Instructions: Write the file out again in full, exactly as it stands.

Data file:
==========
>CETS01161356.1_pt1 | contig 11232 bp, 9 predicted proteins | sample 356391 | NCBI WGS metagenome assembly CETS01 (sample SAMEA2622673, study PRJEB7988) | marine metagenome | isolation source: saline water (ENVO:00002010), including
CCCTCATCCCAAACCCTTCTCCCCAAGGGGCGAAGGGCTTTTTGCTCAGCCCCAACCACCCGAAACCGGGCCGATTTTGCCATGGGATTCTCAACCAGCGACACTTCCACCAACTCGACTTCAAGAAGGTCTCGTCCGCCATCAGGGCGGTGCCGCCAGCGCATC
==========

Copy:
>CETS01161356.1_pt1 | contig 11232 bp, 9 predicted proteins | sample 356391 | NCBI WGS metagenome assembly CETS01 (sample SAMEA2622673, study PRJEB7988) | marine metagenome | isolation source: saline water (ENVO:00002010), including
CCCTCATCCCAAACCCTTCTCCCCAAGGGGCGAAGGGCTTTTTGCTCAGCCCCAACCACCCGAAACCGGGCCGATTTTGCCATGGGATTCTCAACCAGCGACACTTCCACCAACTCGACTTCAAGAAGGTCTCGTCCGCCATCAGGGCGGTGCCGCCAGCGCATC